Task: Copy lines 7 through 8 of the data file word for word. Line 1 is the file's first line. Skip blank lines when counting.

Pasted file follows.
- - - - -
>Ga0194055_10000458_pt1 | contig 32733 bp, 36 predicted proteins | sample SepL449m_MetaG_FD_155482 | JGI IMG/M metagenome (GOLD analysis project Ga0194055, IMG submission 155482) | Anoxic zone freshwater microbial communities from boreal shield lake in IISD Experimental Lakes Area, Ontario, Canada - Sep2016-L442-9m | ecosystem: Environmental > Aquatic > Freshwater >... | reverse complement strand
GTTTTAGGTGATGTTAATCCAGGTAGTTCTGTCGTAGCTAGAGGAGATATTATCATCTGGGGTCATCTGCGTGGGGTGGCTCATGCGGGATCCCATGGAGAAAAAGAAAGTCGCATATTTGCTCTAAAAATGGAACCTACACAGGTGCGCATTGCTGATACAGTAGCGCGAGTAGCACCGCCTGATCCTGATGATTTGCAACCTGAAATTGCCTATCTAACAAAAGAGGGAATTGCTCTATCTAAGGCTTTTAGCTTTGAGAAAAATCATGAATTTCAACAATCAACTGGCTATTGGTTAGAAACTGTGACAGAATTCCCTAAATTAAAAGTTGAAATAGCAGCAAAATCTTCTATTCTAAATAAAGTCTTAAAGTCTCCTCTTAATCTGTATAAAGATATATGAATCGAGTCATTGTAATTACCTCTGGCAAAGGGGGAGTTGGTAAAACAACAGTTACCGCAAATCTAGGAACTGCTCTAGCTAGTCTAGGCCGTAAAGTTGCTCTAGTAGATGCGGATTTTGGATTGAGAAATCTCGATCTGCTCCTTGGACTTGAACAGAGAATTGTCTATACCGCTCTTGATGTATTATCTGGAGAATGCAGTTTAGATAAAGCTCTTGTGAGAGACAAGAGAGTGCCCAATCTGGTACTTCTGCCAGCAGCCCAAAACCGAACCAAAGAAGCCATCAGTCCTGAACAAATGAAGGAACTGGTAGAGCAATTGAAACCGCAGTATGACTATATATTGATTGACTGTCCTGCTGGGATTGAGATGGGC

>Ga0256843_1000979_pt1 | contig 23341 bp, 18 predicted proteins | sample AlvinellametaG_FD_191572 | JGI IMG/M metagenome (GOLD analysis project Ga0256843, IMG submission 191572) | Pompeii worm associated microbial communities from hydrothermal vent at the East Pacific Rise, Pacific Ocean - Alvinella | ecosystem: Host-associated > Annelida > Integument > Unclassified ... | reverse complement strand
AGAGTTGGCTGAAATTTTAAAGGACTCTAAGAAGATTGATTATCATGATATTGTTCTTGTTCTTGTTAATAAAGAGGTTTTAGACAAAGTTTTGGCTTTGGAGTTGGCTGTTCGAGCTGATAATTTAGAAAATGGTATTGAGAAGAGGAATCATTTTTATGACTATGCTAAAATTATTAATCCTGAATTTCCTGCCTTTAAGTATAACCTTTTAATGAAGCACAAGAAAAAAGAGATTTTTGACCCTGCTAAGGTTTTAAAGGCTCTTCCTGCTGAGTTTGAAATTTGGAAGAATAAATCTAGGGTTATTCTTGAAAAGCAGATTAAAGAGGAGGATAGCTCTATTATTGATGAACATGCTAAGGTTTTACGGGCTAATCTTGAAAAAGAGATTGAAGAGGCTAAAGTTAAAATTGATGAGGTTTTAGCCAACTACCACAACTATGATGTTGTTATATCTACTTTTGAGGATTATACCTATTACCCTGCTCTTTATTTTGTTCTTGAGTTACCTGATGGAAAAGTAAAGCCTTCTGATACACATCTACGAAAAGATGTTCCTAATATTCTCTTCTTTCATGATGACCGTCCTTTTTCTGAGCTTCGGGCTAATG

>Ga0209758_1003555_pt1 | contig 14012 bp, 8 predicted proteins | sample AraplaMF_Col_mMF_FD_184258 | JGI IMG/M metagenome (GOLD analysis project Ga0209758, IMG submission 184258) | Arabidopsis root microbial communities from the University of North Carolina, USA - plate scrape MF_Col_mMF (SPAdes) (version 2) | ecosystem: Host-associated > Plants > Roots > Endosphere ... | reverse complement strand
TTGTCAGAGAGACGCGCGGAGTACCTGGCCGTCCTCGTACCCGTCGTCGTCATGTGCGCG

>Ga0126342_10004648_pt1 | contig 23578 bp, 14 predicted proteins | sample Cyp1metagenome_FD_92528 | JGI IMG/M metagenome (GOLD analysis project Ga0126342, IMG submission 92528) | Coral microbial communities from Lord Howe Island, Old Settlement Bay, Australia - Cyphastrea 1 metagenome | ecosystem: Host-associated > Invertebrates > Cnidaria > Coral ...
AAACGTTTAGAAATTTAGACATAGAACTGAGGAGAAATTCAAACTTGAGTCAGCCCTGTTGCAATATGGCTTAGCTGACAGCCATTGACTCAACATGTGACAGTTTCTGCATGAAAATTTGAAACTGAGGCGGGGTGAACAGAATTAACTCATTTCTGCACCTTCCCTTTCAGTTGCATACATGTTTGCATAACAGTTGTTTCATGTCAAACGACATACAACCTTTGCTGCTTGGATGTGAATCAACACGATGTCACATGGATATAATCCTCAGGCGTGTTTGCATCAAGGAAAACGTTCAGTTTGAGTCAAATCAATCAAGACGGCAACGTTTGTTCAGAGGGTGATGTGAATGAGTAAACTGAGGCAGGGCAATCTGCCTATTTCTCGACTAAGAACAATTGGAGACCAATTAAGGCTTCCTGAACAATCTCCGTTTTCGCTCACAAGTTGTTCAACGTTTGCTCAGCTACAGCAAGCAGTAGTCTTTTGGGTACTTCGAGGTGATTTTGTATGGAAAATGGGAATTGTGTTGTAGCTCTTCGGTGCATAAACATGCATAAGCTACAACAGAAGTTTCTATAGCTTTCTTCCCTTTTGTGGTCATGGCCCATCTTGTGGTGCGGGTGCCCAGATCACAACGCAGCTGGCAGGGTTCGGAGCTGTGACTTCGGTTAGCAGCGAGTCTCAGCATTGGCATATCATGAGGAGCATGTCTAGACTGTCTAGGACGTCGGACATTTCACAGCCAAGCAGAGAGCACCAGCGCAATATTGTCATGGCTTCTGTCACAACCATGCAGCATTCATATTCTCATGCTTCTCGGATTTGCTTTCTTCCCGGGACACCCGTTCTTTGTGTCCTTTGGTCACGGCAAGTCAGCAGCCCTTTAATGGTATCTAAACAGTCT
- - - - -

>Ga0126342_10004648_pt1 | contig 23578 bp, 14 predicted proteins | sample Cyp1metagenome_FD_92528 | JGI IMG/M metagenome (GOLD analysis project Ga0126342, IMG submission 92528) | Coral microbial communities from Lord Howe Island, Old Settlement Bay, Australia - Cyphastrea 1 metagenome | ecosystem: Host-associated > Invertebrates > Cnidaria > Coral ...
AAACGTTTAGAAATTTAGACATAGAACTGAGGAGAAATTCAAACTTGAGTCAGCCCTGTTGCAATATGGCTTAGCTGACAGCCATTGACTCAACATGTGACAGTTTCTGCATGAAAATTTGAAACTGAGGCGGGGTGAACAGAATTAACTCATTTCTGCACCTTCCCTTTCAGTTGCATACATGTTTGCATAACAGTTGTTTCATGTCAAACGACATACAACCTTTGCTGCTTGGATGTGAATCAACACGATGTCACATGGATATAATCCTCAGGCGTGTTTGCATCAAGGAAAACGTTCAGTTTGAGTCAAATCAATCAAGACGGCAACGTTTGTTCAGAGGGTGATGTGAATGAGTAAACTGAGGCAGGGCAATCTGCCTATTTCTCGACTAAGAACAATTGGAGACCAATTAAGGCTTCCTGAACAATCTCCGTTTTCGCTCACAAGTTGTTCAACGTTTGCTCAGCTACAGCAAGCAGTAGTCTTTTGGGTACTTCGAGGTGATTTTGTATGGAAAATGGGAATTGTGTTGTAGCTCTTCGGTGCATAAACATGCATAAGCTACAACAGAAGTTTCTATAGCTTTCTTCCCTTTTGTGGTCATGGCCCATCTTGTGGTGCGGGTGCCCAGATCACAACGCAGCTGGCAGGGTTCGGAGCTGTGACTTCGGTTAGCAGCGAGTCTCAGCATTGGCATATCATGAGGAGCATGTCTAGACTGTCTAGGACGTCGGACATTTCACAGCCAAGCAGAGAGCACCAGCGCAATATTGTCATGGCTTCTGTCACAACCATGCAGCATTCATATTCTCATGCTTCTCGGATTTGCTTTCTTCCCGGGACACCCGTTCTTTGTGTCCTTTGGTCACGGCAAGTCAGCAGCCCTTTAATGGTATCTAAACAGTCT